Disability Studies Quarterly
Fall 2005, Volume 25, No. 4
Copyright 2005 by the Society
for Disability Studies


Quigley, Christine. Conjoined Twins: An Historical, Biological and Ethical Issues Encyclopedia. Jefferson, NC & London: McFarland & Company, Inc., 2003. 198 pages, cloth 0-7864-1526-6, $45.00.

Reviewed by Steve Ferzacca, University of Lethbridge

There is perhaps no human "anomaly" that universally evokes deep fears, morbid attractions, and jarring experiences for those who can count the "normal" ten toes and fingers on two hands and feet, one head and so forth like conjoined twins. As a natural symbol, conjoined twins, familiar to North American and European popular cultures as "Siamese Twins," represent to their societies a residual category that disrupts and so challenges the "normal" categories of personhood and individual experience.

Christine Quigley's encyclopedia, "Conjoined Twins," documents in an annotated and perfunctory form a list of such human anomalies, the relevant biological concerns, and historically anchored characterizations, as well as the socially situated responses and ethical issues raised by their presence in society. The entries on Chang and Eng Bunker (the original Siamese twins), Rosa and Josefa Blazek (twins whose peculiar physicality was confounded even further by the birth of Rosa's son), Millie-Christine McKoy (known as the "Two-Headed Girl"), and more recently people like Lori and Reba Schappel (living adult twins conjoined at the head), reveal the many contradictions, ironies, and paradoxes of lives lived in and around such bodies.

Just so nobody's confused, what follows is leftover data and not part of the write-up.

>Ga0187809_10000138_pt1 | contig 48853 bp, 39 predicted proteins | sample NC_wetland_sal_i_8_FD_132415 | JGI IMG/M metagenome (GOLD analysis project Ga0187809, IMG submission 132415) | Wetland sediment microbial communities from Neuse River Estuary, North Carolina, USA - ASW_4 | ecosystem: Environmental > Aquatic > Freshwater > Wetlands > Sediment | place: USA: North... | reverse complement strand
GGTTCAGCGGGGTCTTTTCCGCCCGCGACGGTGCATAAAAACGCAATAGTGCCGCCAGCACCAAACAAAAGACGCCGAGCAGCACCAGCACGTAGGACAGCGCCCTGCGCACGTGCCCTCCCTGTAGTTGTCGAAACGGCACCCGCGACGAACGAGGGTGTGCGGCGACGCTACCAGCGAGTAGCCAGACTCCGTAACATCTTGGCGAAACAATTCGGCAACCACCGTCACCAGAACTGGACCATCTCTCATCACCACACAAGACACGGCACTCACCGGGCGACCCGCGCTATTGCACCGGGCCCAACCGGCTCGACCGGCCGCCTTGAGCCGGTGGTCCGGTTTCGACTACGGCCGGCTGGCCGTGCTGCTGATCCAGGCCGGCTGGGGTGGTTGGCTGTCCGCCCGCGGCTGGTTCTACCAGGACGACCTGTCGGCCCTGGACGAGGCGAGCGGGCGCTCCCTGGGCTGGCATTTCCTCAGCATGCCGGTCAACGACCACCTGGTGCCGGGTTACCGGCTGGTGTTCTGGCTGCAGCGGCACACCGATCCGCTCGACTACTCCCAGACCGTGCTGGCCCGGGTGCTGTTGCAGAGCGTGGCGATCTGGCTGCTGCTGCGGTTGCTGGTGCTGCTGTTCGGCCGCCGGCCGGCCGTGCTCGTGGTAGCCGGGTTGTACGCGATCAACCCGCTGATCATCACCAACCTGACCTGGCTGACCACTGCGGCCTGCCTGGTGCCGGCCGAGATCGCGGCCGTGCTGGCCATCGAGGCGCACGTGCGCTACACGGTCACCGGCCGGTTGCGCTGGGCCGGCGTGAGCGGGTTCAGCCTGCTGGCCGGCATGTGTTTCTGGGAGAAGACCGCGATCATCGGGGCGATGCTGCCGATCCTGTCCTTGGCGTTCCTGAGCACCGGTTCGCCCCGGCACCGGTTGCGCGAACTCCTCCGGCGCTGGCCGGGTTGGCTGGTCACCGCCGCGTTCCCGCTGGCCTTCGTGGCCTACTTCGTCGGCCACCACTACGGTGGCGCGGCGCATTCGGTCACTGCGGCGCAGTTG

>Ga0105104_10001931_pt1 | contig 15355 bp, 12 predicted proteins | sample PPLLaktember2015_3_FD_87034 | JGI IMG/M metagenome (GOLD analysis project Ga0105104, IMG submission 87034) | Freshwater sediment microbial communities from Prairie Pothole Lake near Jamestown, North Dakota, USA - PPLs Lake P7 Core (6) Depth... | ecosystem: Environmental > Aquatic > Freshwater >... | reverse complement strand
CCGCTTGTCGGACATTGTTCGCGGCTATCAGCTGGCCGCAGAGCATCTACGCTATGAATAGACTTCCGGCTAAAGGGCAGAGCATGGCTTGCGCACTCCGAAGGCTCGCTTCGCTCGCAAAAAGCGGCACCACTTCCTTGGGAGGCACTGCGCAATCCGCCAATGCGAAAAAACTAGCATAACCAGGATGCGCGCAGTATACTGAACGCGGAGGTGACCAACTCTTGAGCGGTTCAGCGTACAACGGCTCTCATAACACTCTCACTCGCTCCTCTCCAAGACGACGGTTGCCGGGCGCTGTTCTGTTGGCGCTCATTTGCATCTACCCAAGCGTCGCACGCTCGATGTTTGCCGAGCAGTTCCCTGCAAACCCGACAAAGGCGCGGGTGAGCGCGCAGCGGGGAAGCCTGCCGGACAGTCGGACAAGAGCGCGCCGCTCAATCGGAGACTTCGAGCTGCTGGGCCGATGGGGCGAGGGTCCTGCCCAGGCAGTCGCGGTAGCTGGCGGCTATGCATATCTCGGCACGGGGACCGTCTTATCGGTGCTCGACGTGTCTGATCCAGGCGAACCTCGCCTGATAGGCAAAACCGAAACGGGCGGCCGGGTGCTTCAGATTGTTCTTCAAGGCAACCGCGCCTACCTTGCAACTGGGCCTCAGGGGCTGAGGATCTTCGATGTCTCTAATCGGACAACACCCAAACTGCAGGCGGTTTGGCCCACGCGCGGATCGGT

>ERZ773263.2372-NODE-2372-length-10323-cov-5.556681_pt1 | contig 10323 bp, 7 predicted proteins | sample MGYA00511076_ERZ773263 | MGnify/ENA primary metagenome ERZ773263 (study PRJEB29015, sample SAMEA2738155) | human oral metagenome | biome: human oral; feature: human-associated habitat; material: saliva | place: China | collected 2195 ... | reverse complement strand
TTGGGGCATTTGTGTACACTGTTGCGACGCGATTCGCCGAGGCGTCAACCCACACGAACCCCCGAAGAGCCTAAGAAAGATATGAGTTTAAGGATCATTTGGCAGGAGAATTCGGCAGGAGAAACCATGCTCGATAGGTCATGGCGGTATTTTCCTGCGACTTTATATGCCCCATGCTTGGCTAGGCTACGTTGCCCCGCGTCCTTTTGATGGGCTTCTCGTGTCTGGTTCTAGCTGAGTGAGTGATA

In this mostly sweeping overview, Quigley, however, accomplishes the important task of bringing together a disparate set of sources that illustrate the manners in which conjoined twins are considered and experienced as disabling. For example, under the entry, "causes," Quigley discusses the biological processes that produce conjoined twins as well as the historical and cultural understandings of these processes from the perspective of western sources and experience. In similar fashion, surgeons and hospitals well known for attempting and performing surgical separations of conjoined twins are entered with sometimes commemorative, sometimes heartbreaking accompanying narrative. It is with these entries on surgical separation that the conjoined emotions and desires of loved ones, professionally distant experts, and interested outsiders become apparent. The surgical separation of the Lakeberg twins, Amy and Angela, illustrates ways in which medical decisions and ethics, national media attention, financial conditions, and future proceeds collide, in this case, in a mélange of tragic circumstances. Such entries are reminders of the historically contingent, complex political, and moral universe within which disability is experienced and understood. The intertwined decisions of those involved in the case of the Lakeberg twins, informed by medical knowledge and practice, desire for profit, media thirst for the unusual, and compassion for the girls, is further confounded by the events that inhabit life in general, and reveal that the politics of disability are hardly black and white and indeed, quite often gray.